Mapping Automation Technology to Digital Marketing Processes

By Theorem SMEs


In order to map actual technologies to the marketing processes in your workflow, you need to break down your processes into distinct categories based on the types of data they utilize.

At this point in our walkthrough of the marketing automation journey, we’ve covered the key components necessary for success, including establishing a well-defined future state for your business, breaking down the tasks and processes in your campaign management workflow, and planning for the impact automation will have on the humans in your organization. We also discussed how to calculate ROI and build a case for marketing automation.

In our final chapter in this series, we’re going to take a look at what happens once you are ready to begin mapping actual automation technologies to the marketing processes in your workflow.

In order to do this successfully, you need to break down your processes into three distinct categories: routine, standardized rule-based, and dynamic adaptive.

Routine, Rule-Based & Dynamic Adaptive Processes

A routine process, as its name implies, is simple and easy to execute. It’s a straightforward and linear marketing task often correlated with trafficking, such as the handling of an insertion order (IO).

Standardized rule-based processes are tactical and campaign-specific. They exist across different channels and have different standards and rules based on the corresponding channel, whether it be email/marketing cloud, social, programmatic, or display.
The final category—dynamic adaptive—refers to big-picture processes that are not channel- or technology-specific. Rather, they are needs-based processes that analyze data mid-flight to determine how a process is performing. For example, strategic media planning is a dynamic adaptive process. It’s focused on long-term objectives and involves analyzing data holistically from different channels to determine how an organization can get the best reach. 

Structured vs. Unstructured Data

How we categorize tasks and processes depends largely on what type of data they rely on—structured or unstructured.

Structured data is highly-organized, easily searchable, and simple to interpret. Most data coming from Google, for instance, is structured. It has a pre-designed format and is easy to collect and understand. Humans are very good at working with this type of data, which is why it lends itself well to straightforward, routine processes such as campaign setup and QA.

Unstructured data is much more difficult to work with. It cannot be collected using conventional methods and requires complex tools to be analyzed. Most of the data gathered for cross-channel marketing campaigns is unstructured, for example, because it spans multiple platforms.

Humans are much less adept at handling this type of information; we need the assistance of machines to help us organize and analyze it in an intelligent way. As such, unstructured data lends itself well to rule-based and dynamic adaptive automation processes.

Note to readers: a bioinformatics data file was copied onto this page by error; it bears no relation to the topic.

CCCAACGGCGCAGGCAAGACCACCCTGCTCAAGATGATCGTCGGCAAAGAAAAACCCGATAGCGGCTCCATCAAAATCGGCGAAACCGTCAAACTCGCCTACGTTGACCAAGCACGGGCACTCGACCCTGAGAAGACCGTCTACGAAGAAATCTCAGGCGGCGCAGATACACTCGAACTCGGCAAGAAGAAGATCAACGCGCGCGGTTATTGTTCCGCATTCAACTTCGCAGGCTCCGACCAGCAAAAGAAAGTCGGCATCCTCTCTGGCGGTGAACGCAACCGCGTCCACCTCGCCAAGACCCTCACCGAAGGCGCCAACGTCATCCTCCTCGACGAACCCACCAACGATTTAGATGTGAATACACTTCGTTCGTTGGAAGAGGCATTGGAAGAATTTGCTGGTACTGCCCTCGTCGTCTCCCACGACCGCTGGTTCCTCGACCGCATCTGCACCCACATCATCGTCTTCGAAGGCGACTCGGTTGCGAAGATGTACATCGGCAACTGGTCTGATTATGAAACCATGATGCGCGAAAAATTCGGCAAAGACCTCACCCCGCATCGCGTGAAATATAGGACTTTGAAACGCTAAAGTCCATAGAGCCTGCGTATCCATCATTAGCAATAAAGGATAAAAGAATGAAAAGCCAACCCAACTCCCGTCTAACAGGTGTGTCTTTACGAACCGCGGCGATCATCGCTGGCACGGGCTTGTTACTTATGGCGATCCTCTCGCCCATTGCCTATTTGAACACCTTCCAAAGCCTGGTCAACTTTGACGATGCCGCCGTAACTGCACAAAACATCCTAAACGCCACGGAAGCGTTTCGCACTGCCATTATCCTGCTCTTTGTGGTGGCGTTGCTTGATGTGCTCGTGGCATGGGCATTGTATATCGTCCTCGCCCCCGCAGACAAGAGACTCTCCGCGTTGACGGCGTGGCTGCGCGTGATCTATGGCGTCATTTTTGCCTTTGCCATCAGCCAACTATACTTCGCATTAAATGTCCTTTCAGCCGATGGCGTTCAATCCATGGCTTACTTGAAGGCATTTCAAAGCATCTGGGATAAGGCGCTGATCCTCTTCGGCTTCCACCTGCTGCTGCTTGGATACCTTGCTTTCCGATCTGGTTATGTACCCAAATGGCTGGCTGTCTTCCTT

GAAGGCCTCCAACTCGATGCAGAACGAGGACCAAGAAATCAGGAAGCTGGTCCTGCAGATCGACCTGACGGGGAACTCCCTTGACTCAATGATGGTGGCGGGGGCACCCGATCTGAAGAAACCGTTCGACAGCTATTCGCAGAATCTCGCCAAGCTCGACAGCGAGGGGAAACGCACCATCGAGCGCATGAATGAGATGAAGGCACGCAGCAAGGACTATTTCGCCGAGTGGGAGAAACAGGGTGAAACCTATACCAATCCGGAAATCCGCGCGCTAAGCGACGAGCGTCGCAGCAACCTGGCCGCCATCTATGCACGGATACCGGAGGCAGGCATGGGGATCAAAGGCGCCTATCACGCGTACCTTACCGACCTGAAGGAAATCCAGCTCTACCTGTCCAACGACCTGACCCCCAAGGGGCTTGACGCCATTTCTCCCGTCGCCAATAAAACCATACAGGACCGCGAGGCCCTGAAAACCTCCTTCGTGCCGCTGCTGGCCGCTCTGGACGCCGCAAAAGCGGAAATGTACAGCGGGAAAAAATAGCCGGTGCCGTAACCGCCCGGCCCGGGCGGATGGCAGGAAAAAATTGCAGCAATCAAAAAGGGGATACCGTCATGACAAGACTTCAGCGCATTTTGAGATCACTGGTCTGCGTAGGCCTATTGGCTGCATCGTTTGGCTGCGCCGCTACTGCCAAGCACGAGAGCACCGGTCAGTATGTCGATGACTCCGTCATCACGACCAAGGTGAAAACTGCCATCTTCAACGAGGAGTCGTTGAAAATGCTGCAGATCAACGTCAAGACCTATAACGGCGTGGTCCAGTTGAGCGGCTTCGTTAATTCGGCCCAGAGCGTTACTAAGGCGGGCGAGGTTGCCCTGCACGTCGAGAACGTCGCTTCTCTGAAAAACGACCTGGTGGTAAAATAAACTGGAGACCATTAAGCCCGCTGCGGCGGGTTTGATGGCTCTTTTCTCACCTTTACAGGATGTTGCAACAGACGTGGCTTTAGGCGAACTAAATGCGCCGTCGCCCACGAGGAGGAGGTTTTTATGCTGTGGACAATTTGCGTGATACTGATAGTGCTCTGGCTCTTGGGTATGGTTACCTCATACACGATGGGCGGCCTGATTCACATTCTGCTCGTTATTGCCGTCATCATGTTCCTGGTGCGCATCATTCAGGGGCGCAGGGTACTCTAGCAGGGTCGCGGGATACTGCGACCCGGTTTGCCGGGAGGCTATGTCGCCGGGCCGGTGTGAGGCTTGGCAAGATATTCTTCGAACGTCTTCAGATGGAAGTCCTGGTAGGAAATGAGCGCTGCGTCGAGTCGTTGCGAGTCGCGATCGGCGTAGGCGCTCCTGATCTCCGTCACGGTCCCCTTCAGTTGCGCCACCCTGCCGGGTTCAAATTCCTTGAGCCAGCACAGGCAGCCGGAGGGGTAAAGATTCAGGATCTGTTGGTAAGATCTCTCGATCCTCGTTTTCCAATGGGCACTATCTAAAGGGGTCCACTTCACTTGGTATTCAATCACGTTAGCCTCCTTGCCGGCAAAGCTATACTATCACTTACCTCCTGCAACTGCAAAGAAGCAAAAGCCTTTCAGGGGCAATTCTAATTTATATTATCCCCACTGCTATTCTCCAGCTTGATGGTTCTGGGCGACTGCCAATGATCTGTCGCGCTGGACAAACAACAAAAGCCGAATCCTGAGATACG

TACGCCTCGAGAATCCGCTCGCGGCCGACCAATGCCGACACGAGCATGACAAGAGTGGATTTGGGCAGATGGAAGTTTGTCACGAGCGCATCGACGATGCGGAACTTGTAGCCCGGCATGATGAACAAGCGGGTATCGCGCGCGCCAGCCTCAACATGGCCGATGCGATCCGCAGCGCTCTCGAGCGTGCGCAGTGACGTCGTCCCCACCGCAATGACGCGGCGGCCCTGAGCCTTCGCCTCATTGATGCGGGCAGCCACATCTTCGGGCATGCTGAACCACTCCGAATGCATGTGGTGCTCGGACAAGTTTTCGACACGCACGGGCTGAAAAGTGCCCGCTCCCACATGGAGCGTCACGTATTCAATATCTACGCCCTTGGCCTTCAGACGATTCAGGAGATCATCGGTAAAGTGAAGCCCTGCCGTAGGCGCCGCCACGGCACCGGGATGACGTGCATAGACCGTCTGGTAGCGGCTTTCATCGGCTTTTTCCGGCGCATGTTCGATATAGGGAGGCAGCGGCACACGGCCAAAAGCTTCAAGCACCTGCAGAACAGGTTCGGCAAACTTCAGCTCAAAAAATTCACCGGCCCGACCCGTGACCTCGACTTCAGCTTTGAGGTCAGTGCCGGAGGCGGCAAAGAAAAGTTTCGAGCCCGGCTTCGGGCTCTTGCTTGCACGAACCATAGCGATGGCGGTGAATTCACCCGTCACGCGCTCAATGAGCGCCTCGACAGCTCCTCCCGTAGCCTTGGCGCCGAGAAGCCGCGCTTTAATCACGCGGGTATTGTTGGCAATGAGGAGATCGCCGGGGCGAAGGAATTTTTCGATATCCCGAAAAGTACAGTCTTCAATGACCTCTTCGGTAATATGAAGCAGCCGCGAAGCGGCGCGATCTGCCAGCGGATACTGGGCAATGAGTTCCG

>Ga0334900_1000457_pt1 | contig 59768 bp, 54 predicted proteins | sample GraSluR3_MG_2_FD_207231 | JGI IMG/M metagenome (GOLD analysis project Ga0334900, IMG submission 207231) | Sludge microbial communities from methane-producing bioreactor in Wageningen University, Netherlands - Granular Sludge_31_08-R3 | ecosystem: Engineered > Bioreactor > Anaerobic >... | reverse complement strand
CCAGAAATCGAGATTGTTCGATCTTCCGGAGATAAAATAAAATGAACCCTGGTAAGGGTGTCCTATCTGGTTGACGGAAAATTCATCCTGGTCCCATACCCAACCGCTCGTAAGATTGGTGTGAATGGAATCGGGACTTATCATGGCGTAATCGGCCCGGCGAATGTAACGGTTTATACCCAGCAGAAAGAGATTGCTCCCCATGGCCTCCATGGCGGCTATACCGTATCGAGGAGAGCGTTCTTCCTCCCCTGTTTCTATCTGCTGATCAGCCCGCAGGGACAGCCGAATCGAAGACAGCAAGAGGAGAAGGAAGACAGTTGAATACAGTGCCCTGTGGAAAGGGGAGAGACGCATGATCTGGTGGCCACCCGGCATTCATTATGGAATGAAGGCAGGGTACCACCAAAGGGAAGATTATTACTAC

Identifying Human & Machine Processes for Automation

With the above information in mind, we can identify the tasks and processes in a campaign management workflow that use structured data and are therefore ideal for humans. These include campaign setup, pre-launch QA, and routine optimization, as well as the articulation of brand strategy and audience targeting.

Marketing processes that rely on unstructured data are complicated by factors like scale, differing channels and formats, and—as is the case with social media—varying refresh times. These processes are best-suited for automation because they require assistance from technology to properly collect and interpret data, as well as provide real-time analysis and feedback. 

Marketing Automation Is the Way of the Future

Any marketing organization that chooses to embark on an automation journey faces resistance and pushback from within the company. Workforce insecurity will almost always rear its ugly head, as some employees fear losing their jobs while others see no value in disrupting processes that work.

But shying away from automation is no longer a smart move for most digital marketers. As channels continue to grow both in number and complexity, adopting automation to achieve scale has become a strategic imperative.

The main challenge for c-suite executives and other business leaders, therefore, is learning how to balance the immediate needs of their workforce with the long-term needs of the organization as a whole to achieve the proper human-machine balance.

This is, without question, a formidable task that involves a great deal of planning and foresight. In addition to depending on a set of clearly defined and achievable business objectives, it requires the creation of structured internal teams to spearhead an actionable decision framework. It also involves an examination of campaign management workflows to differentiate between processes and tasks, as well as careful consideration of how to go about training and reskilling your teams.

We hope this series provides you with a helpful blueprint for embarking on an automation journey. But we’re not done yet! Stay tuned for more in-depth content as we take a deeper dive into automation approach, planning and execution, assembling your internal teams, and more step-by-step guidance to set you up for success.


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